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Grid computing in 30 "








What is grid computing?

Although "the Grid" is still just a dream... grid computing is already reality.

Imagine several million computers from all over the world, and owned by thousands of different people. Imagine they include desktops, laptops, supercomputers, data vaults, and instruments like mobile phones, meteorological sensors and telescopes...

Now imagine that all of these computers can be connected to form a single, huge and super-powerful computer! This huge, sprawling, global computer is what many people dream "The Grid" will be.

"The Grid" takes its name from an analogy with the electrical "power grid". The idea was that accessing computer power from a computer grid would be as simple as accessing electrical power from an electrical grid".

HOW FAR CAN THIS "GRID" ANALOGY STRETCH?

Let's compare an electrical power grid with the dream "Grid":

Electrical power grid   The Grid
You never worry about where the electricity you are using comes from, if it is from coal in Australia, from wind power in the U.S. or from a nuclear plant in France. You simply know that when you plug your toaster in to the wall socket, it will get the electrical power you need to do the job.
  You would never worry about where the computer power you are using comes from, if it is from a supercomputer in Germany, a computer farm in India or a laptop in New Zealand. You simply know that when you plug your computer in to the Internet, it will get the computer power you need to do the job.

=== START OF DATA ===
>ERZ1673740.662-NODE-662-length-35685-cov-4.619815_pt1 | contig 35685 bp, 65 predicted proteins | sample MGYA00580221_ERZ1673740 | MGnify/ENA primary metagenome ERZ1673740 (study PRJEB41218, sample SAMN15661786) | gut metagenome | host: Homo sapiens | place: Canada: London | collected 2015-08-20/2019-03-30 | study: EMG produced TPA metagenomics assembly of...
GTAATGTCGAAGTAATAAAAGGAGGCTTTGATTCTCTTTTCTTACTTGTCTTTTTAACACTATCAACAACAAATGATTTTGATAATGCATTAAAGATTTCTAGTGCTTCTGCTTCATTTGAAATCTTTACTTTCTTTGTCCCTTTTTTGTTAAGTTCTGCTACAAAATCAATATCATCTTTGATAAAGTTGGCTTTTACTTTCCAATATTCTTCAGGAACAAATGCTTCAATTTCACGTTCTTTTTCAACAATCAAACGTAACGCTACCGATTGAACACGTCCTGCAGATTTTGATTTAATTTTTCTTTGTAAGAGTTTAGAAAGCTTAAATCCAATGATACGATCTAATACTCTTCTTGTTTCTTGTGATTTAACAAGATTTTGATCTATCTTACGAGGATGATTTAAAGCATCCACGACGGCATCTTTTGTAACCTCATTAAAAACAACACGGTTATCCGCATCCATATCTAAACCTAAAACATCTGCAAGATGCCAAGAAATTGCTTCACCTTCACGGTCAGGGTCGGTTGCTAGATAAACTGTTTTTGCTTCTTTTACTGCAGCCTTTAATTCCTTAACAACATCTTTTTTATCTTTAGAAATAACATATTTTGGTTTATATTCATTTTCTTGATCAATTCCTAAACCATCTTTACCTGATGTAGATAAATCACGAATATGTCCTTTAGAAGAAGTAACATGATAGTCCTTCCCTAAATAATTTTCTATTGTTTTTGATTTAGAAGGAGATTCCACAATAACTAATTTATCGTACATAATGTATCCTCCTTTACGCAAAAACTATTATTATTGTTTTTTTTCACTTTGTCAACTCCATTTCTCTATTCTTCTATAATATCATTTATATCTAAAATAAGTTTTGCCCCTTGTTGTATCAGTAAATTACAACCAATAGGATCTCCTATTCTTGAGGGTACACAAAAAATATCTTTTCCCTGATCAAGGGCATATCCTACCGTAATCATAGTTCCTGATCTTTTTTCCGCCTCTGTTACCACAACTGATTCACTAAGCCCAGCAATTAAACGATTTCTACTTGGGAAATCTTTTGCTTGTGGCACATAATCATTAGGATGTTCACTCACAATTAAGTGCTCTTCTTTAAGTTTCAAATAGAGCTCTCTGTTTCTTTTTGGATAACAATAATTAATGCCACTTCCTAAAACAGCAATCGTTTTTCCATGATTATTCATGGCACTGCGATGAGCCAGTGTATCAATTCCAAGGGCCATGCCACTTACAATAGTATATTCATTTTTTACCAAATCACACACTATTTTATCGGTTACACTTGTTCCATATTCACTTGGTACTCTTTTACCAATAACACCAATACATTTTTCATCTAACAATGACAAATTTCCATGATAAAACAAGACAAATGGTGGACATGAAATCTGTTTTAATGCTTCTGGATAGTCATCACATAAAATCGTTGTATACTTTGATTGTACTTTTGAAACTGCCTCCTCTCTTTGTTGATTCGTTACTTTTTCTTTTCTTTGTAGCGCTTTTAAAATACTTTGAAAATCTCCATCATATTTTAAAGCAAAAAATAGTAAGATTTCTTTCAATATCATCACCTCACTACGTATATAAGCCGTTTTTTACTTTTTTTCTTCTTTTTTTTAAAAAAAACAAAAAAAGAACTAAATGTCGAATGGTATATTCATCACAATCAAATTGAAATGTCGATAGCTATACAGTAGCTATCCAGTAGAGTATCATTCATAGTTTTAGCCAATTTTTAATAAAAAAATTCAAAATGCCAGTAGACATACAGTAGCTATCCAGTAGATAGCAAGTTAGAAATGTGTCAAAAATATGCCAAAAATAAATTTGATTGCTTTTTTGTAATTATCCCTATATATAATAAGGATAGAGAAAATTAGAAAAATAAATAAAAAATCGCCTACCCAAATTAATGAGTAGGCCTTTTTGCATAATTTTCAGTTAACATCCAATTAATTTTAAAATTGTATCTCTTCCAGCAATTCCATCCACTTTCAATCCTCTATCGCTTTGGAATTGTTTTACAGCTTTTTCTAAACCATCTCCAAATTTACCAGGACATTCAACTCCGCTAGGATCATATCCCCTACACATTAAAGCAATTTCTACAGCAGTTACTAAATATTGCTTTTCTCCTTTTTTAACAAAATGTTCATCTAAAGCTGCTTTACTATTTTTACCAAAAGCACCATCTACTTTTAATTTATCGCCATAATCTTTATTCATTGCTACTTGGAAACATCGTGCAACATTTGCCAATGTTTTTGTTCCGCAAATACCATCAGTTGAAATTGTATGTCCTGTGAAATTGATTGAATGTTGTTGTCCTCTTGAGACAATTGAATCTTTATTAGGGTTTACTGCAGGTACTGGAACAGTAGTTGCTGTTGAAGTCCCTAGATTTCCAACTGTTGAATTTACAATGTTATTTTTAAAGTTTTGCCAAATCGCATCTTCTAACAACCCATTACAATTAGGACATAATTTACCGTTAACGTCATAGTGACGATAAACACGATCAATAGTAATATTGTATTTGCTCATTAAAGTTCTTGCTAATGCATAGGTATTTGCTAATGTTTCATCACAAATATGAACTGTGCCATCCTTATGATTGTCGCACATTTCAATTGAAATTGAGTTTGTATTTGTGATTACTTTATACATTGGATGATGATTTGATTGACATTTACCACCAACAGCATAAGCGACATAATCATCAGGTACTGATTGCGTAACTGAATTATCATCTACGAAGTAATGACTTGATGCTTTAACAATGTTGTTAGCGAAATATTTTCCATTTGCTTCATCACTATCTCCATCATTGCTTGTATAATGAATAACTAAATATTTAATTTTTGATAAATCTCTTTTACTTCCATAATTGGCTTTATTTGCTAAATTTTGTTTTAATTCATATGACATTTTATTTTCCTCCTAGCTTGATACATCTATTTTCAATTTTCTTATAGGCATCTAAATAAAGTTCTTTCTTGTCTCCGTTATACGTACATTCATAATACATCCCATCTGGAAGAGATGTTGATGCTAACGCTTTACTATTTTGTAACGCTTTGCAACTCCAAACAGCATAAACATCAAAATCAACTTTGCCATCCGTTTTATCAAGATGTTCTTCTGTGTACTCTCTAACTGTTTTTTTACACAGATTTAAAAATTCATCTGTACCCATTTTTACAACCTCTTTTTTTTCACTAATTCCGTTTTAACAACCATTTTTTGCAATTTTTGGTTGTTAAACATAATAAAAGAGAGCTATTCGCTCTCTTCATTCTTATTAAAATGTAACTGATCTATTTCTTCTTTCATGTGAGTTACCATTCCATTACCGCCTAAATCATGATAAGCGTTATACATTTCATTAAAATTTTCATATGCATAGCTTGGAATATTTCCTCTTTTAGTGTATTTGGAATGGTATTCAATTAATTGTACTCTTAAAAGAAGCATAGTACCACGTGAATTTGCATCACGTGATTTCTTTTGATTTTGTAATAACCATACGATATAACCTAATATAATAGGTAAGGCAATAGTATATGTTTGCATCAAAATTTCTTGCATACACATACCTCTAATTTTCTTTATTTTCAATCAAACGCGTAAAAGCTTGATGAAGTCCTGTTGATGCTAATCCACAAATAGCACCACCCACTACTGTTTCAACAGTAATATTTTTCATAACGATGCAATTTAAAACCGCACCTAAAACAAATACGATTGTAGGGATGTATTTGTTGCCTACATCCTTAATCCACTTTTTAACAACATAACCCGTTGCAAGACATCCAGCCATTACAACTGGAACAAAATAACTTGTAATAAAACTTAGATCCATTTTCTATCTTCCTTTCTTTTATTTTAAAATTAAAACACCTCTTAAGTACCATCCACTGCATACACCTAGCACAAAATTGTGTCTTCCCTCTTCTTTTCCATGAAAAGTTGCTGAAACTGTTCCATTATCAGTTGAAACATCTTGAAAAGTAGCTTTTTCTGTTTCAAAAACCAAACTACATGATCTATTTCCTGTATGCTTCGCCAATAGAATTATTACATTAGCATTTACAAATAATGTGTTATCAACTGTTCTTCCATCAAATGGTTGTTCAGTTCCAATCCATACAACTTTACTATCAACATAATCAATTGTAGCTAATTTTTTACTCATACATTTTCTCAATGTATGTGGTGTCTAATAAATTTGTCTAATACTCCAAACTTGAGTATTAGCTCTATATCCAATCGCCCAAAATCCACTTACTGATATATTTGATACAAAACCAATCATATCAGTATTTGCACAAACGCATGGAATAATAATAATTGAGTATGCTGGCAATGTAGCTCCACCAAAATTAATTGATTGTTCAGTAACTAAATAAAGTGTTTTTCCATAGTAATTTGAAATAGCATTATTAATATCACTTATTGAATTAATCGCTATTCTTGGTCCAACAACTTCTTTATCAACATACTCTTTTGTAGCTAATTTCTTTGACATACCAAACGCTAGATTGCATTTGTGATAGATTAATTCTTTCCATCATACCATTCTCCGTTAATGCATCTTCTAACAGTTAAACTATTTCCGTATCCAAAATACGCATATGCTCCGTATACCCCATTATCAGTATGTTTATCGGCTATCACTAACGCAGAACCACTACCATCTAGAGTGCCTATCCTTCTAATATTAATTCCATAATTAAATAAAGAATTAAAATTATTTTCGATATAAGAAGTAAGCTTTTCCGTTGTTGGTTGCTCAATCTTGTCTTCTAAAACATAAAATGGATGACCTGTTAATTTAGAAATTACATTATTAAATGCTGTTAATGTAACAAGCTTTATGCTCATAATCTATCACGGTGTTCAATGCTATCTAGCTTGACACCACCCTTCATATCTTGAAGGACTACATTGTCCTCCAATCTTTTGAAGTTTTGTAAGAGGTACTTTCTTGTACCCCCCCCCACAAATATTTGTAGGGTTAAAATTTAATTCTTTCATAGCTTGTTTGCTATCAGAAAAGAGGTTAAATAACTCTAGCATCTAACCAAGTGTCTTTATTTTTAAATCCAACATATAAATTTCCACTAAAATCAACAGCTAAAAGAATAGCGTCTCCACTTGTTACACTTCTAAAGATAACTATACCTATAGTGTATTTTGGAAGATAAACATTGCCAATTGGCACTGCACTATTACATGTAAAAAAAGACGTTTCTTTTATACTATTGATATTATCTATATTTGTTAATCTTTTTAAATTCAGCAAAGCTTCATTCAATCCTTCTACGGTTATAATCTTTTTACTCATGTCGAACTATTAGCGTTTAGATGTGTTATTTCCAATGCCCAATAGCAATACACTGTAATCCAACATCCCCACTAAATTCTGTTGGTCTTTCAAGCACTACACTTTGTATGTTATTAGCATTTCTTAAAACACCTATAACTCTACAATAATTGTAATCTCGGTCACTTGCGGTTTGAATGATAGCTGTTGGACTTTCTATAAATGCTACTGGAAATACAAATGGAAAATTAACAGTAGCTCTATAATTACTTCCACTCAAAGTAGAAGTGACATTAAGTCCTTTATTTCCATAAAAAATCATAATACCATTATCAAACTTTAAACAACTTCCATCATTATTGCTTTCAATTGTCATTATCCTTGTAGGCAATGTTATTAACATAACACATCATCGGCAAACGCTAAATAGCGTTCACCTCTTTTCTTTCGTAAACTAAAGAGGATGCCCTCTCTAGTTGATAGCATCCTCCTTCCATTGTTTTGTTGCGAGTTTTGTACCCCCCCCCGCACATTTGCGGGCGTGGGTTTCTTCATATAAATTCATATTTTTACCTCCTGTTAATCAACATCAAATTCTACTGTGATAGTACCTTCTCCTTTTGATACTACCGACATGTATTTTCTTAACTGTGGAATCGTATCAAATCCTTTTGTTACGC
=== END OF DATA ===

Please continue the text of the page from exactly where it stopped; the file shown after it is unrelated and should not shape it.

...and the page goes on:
The infrastructure that makes this possible is called "the power grid". It links together power plants of many different kinds with your home, through transmission stations, power stations, transformers, powerlines and so forth.
  The infrastructure that makes this possible is called "the Grid". It links together computing resources such as PCs, workstations, servers, storage elements, and provides the mechanism needed to access them.
The power grid is pervasive: electricity is available essentially everywhere and you can simply access it through a standard wall socket.   The Grid is be pervasive: remote computing resources would be accessible from different platforms, including laptops, PDAs and mobile phones, and you will simply access the Grid through your web browser.
The power grid is a utility: you ask for electricity, and you get it. You also pay for what you get.   The Grid is a utility: you ask for computer power or storage capacity and you get it. You also pay for what you get.

 "The Grid" doesn't yet exist in this form; however, the world already has hundreds of smaller grids...




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